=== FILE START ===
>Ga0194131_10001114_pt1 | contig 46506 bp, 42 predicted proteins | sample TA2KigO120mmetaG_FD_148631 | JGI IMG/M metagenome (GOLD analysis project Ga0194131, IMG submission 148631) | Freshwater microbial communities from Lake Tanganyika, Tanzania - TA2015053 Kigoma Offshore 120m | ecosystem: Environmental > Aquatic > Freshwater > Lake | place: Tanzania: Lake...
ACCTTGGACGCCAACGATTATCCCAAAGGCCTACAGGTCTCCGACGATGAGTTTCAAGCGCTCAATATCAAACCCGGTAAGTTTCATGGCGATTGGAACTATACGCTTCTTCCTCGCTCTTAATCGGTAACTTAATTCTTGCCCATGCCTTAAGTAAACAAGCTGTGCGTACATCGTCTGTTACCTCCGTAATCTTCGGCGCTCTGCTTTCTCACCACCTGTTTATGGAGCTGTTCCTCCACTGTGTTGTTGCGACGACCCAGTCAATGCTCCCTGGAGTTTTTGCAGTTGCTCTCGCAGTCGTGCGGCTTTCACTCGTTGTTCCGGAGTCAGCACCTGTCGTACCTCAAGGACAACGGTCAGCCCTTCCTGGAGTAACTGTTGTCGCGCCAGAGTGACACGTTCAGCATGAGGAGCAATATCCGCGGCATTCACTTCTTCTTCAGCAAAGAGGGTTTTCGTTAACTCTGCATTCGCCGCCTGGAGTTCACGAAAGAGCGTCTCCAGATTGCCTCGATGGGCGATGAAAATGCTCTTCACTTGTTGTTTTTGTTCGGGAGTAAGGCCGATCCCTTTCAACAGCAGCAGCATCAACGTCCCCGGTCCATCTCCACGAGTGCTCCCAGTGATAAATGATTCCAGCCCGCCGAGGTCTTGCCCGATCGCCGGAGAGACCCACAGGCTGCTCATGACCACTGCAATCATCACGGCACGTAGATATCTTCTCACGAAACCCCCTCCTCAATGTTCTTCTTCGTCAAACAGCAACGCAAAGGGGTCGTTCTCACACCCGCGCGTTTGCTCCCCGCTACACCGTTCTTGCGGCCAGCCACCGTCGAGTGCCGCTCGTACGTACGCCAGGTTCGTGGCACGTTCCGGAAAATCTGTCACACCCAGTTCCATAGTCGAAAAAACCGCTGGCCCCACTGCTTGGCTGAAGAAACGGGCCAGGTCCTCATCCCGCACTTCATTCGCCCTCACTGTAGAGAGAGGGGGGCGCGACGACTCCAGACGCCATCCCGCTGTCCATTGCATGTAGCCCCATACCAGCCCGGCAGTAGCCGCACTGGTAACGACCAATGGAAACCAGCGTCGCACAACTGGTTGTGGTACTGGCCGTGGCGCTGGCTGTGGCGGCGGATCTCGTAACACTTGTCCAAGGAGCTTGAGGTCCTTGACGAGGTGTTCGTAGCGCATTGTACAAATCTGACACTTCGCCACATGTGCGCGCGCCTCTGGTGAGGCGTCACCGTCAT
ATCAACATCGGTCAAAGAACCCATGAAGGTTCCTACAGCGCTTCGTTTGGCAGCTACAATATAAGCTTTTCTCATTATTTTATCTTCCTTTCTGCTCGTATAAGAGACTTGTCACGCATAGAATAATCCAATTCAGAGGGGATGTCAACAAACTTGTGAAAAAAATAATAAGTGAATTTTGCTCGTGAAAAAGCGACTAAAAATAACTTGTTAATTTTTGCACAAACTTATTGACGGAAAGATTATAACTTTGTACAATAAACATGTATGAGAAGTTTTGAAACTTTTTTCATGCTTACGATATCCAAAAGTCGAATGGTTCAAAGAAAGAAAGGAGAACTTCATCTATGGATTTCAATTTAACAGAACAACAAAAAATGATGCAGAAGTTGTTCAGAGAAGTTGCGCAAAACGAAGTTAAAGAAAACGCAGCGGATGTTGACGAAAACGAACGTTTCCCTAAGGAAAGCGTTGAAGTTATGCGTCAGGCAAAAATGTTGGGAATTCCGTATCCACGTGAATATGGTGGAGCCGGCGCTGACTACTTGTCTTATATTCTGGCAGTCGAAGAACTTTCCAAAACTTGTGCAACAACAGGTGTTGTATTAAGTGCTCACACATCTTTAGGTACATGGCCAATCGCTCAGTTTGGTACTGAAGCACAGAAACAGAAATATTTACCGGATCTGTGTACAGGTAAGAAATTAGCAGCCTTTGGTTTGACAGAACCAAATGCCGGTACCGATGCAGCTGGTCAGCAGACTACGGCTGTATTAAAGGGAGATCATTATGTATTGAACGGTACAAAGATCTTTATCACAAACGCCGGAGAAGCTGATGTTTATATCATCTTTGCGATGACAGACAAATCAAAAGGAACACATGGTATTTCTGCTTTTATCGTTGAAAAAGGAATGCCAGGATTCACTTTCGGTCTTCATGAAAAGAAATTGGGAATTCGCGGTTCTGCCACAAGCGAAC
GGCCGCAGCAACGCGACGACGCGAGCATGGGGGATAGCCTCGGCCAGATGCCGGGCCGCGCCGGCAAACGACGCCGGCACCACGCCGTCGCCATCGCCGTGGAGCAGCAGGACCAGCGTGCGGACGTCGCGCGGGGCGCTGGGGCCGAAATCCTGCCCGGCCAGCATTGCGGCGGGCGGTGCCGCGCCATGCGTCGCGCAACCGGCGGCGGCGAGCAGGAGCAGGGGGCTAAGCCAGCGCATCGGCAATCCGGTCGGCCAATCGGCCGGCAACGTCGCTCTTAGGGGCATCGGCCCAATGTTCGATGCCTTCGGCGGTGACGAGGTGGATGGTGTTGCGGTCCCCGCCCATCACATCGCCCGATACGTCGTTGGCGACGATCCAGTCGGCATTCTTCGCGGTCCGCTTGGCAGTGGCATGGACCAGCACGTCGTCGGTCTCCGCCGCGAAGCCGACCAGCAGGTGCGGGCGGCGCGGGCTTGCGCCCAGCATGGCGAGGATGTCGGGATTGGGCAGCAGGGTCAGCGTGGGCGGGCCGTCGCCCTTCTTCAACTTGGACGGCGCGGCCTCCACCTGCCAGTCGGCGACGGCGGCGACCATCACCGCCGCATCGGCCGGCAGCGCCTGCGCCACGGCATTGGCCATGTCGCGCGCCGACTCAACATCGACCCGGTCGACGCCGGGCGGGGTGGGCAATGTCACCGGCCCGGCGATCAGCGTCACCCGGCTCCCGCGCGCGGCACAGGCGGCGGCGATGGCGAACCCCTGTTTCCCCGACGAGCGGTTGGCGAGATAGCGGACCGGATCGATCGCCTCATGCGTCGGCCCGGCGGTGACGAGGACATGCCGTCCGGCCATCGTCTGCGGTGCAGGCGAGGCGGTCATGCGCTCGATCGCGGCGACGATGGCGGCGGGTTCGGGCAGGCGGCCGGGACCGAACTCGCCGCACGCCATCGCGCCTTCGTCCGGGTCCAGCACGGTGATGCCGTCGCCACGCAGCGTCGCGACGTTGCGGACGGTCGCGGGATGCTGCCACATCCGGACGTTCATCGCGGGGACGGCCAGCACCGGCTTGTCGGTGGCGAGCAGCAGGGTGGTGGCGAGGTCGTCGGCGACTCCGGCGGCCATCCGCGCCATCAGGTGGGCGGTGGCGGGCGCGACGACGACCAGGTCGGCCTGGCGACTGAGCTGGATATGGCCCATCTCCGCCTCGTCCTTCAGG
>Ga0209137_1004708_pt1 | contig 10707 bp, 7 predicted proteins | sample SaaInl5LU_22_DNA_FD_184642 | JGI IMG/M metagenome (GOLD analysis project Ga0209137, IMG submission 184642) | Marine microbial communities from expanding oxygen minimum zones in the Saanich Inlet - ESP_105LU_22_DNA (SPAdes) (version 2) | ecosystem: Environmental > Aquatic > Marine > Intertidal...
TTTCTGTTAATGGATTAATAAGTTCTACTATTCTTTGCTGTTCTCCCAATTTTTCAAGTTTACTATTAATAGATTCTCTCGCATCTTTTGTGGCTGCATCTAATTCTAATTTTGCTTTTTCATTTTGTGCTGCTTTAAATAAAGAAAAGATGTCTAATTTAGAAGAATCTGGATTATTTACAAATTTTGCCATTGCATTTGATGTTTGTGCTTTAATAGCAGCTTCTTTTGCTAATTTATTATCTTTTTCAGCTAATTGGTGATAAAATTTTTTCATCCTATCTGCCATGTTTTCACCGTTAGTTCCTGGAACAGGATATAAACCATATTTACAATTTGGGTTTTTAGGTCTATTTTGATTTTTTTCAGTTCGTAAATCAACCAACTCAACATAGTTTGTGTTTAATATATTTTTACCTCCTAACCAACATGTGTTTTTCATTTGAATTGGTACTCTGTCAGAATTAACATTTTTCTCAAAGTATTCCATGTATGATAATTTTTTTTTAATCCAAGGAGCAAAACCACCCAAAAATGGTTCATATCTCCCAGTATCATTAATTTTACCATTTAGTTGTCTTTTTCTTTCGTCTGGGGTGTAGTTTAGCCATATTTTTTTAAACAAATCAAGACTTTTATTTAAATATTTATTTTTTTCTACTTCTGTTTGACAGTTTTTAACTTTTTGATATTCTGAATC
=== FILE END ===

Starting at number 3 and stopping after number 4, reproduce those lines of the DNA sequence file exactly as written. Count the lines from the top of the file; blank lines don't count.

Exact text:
ATCAACATCGGTCAAAGAACCCATGAAGGTTCCTACAGCGCTTCGTTTGGCAGCTACAATATAAGCTTTTCTCATTATTTTATCTTCCTTTCTGCTCGTATAAGAGACTTGTCACGCATAGAATAATCCAATTCAGAGGGGATGTCAACAAACTTGTGAAAAAAATAATAAGTGAATTTTGCTCGTGAAAAAGCGACTAAAAATAACTTGTTAATTTTTGCACAAACTTATTGACGGAAAGATTATAACTTTGTACAATAAACATGTATGAGAAGTTTTGAAACTTTTTTCATGCTTACGATATCCAAAAGTCGAATGGTTCAAAGAAAGAAAGGAGAACTTCATCTATGGATTTCAATTTAACAGAACAACAAAAAATGATGCAGAAGTTGTTCAGAGAAGTTGCGCAAAACGAAGTTAAAGAAAACGCAGCGGATGTTGACGAAAACGAACGTTTCCCTAAGGAAAGCGTTGAAGTTATGCGTCAGGCAAAAATGTTGGGAATTCCGTATCCACGTGAATATGGTGGAGCCGGCGCTGACTACTTGTCTTATATTCTGGCAGTCGAAGAACTTTCCAAAACTTGTGCAACAACAGGTGTTGTATTAAGTGCTCACACATCTTTAGGTACATGGCCAATCGCTCAGTTTGGTACTGAAGCACAGAAACAGAAATATTTACCGGATCTGTGTACAGGTAAGAAATTAGCAGCCTTTGGTTTGACAGAACCAAATGCCGGTACCGATGCAGCTGGTCAGCAGACTACGGCTGTATTAAAGGGAGATCATTATGTATTGAACGGTACAAAGATCTTTATCACAAACGCCGGAGAAGCTGATGTTTATATCATCTTTGCGATGACAGACAAATCAAAAGGAACACATGGTATTTCTGCTTTTATCGTTGAAAAAGGAATGCCAGGATTCACTTTCGGTCTTCATGAAAAGAAATTGGGAATTCGCGGTTCTGCCACAAGCGAAC
GGCCGCAGCAACGCGACGACGCGAGCATGGGGGATAGCCTCGGCCAGATGCCGGGCCGCGCCGGCAAACGACGCCGGCACCACGCCGTCGCCATCGCCGTGGAGCAGCAGGACCAGCGTGCGGACGTCGCGCGGGGCGCTGGGGCCGAAATCCTGCCCGGCCAGCATTGCGGCGGGCGGTGCCGCGCCATGCGTCGCGCAACCGGCGGCGGCGAGCAGGAGCAGGGGGCTAAGCCAGCGCATCGGCAATCCGGTCGGCCAATCGGCCGGCAACGTCGCTCTTAGGGGCATCGGCCCAATGTTCGATGCCTTCGGCGGTGACGAGGTGGATGGTGTTGCGGTCCCCGCCCATCACATCGCCCGATACGTCGTTGGCGACGATCCAGTCGGCATTCTTCGCGGTCCGCTTGGCAGTGGCATGGACCAGCACGTCGTCGGTCTCCGCCGCGAAGCCGACCAGCAGGTGCGGGCGGCGCGGGCTTGCGCCCAGCATGGCGAGGATGTCGGGATTGGGCAGCAGGGTCAGCGTGGGCGGGCCGTCGCCCTTCTTCAACTTGGACGGCGCGGCCTCCACCTGCCAGTCGGCGACGGCGGCGACCATCACCGCCGCATCGGCCGGCAGCGCCTGCGCCACGGCATTGGCCATGTCGCGCGCCGACTCAACATCGACCCGGTCGACGCCGGGCGGGGTGGGCAATGTCACCGGCCCGGCGATCAGCGTCACCCGGCTCCCGCGCGCGGCACAGGCGGCGGCGATGGCGAACCCCTGTTTCCCCGACGAGCGGTTGGCGAGATAGCGGACCGGATCGATCGCCTCATGCGTCGGCCCGGCGGTGACGAGGACATGCCGTCCGGCCATCGTCTGCGGTGCAGGCGAGGCGGTCATGCGCTCGATCGCGGCGACGATGGCGGCGGGTTCGGGCAGGCGGCCGGGACCGAACTCGCCGCACGCCATCGCGCCTTCGTCCGGGTCCAGCACGGTGATGCCGTCGCCACGCAGCGTCGCGACGTTGCGGACGGTCGCGGGATGCTGCCACATCCGGACGTTCATCGCGGGGACGGCCAGCACCGGCTTGTCGGTGGCGAGCAGCAGGGTGGTGGCGAGGTCGTCGGCGACTCCGGCGGCCATCCGCGCCATCAGGTGGGCGGTGGCGGGCGCGACGACGACCAGGTCGGCCTGGCGACTGAGCTGGATATGGCCCATCTCCGCCTCGTCCTTCAGG